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Then have students search the Google Doodle archives or choose from the doodles below.  They can search by year and country.  You may want to direct them to only write on doodles that have accompanying text that describes the creation process.  It helps to give background/perspective that will help them look for greater importance as they write.

As they explore give them a number of doodles to write over.  Consider using the questions below as a starting point.  I’ve also included some of my favorite doodles overall and for the English classroom.  All of these Doodles include an overview on the process, storyboarding and sometimes even video.  Enjoy!

Possible Questions for Doodle Exploration

  • What do the drafts of the doodle explain about the specific “process” of this doodle?  Be specific.
  • What argument does the creator make about their work?
  • Which elements of the doodle are the most striking?  Explain.
  • What impact does this doodle have on the event or person?   Be specific.
  • What is most striking about the doodle?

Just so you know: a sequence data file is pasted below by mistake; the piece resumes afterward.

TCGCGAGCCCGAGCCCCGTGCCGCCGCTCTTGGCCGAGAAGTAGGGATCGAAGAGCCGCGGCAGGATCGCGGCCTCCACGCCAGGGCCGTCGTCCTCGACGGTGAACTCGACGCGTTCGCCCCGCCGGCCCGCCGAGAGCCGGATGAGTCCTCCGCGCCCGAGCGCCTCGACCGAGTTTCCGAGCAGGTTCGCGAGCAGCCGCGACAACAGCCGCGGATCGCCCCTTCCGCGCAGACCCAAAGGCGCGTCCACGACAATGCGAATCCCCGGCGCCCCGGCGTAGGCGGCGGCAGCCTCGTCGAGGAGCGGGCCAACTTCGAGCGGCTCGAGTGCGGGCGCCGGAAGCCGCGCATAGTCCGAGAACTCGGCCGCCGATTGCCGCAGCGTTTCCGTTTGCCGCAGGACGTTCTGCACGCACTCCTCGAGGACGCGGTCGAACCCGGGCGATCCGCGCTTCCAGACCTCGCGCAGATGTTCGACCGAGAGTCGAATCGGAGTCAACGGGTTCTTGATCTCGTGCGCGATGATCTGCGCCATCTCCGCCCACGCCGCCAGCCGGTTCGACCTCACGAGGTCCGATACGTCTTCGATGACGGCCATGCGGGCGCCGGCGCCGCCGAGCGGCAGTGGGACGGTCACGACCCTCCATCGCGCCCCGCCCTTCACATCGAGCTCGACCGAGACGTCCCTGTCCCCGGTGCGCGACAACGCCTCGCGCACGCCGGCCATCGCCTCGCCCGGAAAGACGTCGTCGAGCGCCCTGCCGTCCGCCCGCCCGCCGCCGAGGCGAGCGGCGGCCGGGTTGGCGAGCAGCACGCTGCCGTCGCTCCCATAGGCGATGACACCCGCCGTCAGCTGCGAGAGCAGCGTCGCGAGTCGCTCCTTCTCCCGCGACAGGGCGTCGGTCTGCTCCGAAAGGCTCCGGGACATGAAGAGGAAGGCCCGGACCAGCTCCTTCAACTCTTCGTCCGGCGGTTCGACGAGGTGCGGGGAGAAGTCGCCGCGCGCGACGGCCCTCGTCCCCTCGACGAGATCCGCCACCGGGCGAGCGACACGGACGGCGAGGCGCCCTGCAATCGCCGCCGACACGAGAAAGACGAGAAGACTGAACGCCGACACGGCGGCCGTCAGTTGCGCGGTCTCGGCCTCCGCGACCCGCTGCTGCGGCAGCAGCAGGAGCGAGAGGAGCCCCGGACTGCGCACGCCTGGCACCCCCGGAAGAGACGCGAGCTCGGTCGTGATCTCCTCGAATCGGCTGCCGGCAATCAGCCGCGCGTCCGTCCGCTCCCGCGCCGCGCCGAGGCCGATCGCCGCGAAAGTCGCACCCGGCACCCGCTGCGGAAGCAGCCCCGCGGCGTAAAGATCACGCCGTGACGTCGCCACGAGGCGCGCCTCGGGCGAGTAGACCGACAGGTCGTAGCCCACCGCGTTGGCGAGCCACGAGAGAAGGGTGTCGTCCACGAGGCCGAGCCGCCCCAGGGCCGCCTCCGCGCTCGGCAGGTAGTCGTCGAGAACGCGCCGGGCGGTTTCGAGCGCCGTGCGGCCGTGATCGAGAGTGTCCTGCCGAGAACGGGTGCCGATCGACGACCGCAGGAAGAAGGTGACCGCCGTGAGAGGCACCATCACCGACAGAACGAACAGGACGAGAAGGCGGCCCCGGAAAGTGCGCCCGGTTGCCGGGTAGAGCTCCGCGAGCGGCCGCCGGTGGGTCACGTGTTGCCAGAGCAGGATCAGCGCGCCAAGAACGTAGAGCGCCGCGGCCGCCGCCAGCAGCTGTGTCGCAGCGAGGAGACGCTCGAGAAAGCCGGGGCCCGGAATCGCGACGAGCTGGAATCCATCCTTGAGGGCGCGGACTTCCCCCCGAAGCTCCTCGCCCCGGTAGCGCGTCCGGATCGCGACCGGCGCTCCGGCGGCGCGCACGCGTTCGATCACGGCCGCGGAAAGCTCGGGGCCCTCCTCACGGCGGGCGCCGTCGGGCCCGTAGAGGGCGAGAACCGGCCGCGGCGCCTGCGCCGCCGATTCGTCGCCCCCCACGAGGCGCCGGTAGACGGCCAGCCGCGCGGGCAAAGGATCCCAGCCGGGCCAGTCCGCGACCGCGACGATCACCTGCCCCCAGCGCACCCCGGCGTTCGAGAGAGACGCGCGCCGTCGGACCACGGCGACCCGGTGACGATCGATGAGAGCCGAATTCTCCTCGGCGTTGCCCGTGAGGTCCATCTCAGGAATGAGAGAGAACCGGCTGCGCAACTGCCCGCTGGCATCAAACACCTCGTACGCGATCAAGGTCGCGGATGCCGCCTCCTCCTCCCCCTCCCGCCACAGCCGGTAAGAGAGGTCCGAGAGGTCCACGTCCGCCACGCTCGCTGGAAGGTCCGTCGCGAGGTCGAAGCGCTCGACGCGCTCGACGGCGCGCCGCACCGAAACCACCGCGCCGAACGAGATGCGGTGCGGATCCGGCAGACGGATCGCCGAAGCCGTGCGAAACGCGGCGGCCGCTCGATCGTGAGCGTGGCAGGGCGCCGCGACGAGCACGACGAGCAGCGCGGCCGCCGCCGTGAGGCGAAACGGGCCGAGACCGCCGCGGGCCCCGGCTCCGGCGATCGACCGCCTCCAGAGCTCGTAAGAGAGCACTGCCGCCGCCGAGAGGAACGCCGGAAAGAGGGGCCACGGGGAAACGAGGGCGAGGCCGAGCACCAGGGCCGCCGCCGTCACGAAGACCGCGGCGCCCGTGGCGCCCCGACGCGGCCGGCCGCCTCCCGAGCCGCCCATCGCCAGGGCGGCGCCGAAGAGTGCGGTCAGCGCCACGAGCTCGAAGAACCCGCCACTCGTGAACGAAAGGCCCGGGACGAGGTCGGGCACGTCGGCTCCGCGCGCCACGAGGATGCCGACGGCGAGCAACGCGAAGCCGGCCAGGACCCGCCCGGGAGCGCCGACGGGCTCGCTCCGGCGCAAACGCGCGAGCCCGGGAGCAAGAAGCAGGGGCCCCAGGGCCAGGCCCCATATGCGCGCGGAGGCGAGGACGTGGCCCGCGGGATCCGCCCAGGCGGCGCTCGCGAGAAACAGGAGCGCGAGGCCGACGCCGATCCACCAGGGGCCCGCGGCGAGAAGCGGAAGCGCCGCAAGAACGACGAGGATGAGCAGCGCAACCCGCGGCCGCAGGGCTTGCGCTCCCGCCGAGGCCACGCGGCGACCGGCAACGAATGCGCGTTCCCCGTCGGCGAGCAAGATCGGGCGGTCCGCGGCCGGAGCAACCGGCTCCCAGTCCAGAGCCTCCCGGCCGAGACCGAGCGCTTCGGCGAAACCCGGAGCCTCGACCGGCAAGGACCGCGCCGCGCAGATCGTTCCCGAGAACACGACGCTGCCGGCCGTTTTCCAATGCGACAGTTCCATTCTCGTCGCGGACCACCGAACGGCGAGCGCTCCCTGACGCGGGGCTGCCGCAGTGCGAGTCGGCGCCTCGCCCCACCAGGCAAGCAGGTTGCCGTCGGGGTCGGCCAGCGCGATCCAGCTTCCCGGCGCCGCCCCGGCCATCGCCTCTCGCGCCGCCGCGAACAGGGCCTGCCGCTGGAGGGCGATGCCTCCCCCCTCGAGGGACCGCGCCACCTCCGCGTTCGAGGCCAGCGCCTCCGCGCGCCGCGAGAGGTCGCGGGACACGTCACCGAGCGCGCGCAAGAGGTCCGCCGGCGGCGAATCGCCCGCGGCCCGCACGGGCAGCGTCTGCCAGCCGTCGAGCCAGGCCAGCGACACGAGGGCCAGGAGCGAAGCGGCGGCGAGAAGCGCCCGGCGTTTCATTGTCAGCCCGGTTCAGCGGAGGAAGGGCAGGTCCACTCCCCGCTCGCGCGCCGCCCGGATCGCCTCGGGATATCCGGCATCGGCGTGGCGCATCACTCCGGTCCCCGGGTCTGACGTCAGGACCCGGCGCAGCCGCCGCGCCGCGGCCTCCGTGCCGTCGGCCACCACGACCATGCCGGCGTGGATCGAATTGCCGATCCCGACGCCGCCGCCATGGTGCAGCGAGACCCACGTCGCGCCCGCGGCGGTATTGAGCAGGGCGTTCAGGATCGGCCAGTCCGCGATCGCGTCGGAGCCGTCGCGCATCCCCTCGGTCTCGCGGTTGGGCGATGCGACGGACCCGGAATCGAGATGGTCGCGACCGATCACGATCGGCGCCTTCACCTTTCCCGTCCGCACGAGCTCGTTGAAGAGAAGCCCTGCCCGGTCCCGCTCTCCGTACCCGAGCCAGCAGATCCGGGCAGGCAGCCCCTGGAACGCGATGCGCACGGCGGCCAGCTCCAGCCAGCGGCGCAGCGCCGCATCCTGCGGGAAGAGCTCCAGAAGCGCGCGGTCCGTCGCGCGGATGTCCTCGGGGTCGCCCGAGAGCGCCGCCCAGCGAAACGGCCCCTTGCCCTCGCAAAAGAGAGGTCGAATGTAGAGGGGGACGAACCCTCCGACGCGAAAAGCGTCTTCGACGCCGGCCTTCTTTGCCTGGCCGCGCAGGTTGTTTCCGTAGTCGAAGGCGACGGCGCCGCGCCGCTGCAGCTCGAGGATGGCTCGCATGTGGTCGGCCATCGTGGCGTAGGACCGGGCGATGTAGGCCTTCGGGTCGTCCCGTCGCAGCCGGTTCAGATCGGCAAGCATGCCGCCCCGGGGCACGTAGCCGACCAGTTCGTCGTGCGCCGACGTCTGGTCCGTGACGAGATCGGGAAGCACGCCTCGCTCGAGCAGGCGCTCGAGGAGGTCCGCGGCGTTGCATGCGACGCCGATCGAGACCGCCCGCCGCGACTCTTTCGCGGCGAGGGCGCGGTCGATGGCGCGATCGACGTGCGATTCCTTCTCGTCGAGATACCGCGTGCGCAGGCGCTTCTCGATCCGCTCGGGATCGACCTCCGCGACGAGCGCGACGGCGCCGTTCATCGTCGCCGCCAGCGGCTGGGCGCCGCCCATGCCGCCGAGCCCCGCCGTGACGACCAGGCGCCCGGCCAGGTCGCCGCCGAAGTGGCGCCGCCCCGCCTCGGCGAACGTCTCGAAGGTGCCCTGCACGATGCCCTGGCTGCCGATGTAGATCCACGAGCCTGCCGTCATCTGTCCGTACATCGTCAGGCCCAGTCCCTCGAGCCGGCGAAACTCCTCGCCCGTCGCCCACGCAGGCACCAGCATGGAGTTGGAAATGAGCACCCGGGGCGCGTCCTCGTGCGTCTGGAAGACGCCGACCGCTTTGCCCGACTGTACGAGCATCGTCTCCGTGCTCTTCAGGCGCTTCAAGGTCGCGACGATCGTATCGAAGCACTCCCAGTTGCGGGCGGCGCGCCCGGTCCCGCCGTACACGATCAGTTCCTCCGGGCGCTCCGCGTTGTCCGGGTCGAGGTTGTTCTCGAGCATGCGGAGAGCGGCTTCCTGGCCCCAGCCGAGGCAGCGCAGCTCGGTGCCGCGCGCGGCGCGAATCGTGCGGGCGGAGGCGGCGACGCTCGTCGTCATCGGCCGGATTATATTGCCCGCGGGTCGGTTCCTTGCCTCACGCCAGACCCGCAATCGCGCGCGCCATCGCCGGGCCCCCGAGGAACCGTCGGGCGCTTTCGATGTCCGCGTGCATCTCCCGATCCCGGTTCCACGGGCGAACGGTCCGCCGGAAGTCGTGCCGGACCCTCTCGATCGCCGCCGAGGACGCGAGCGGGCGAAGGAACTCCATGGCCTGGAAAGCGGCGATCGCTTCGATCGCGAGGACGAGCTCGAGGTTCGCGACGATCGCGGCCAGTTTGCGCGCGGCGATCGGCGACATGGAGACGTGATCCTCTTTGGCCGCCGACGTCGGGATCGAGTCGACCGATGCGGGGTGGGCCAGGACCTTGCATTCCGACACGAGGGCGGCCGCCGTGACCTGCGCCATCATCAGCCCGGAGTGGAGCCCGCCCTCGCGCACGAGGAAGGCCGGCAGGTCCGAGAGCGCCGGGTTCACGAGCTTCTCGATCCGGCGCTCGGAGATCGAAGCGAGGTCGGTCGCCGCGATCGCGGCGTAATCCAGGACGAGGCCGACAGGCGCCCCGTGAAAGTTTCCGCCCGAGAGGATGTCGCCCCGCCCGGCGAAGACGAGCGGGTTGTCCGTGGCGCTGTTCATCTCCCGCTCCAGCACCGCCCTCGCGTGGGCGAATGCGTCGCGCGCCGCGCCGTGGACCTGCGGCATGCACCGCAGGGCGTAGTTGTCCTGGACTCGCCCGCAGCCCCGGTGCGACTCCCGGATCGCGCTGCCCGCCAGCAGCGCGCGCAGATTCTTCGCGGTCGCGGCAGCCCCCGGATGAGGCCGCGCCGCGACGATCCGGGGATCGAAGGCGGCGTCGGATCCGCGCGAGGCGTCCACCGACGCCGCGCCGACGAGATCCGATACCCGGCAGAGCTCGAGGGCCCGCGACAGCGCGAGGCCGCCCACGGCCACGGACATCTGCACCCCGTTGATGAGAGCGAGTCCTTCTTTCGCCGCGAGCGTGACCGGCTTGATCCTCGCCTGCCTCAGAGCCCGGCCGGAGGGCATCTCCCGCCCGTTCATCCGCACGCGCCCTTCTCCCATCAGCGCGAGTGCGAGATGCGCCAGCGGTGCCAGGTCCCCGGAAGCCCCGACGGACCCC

Doodles for the English classroom

Favorite Doodles Overall

Extension: Consider having students create their own doodle for a unit of study or an author’s birthday.  My suggestion?  Edgar Allan Poe or Ernest Hemingway, of course.

Weekend Culture: Sandwich Mondays

Ah, sandwiches.  In case you’ve forgotten, the goal of this weekend’s posts is to give you a little of bit of sanity during this difficult stretch until winter break.  Today’s sandwiches move from the art of Scanwiches to sandwiches as both dare and humor.

Wait, Wait Don’t Tell Me, NPR’s news quiz also hosts a blog.  “What,” you say, “might this blog be named?”  Wait, Wait Don’t Blog Me of course.   Sandwich Mondays are part of an ongoing series from the program’s staff.  A hysterical mix of humor and bizarre sandwiches, these posts are perfect for teaching voice, style, humor, and argument.  Below are some good places to start.  It’s just the beginning, however, of what you can use.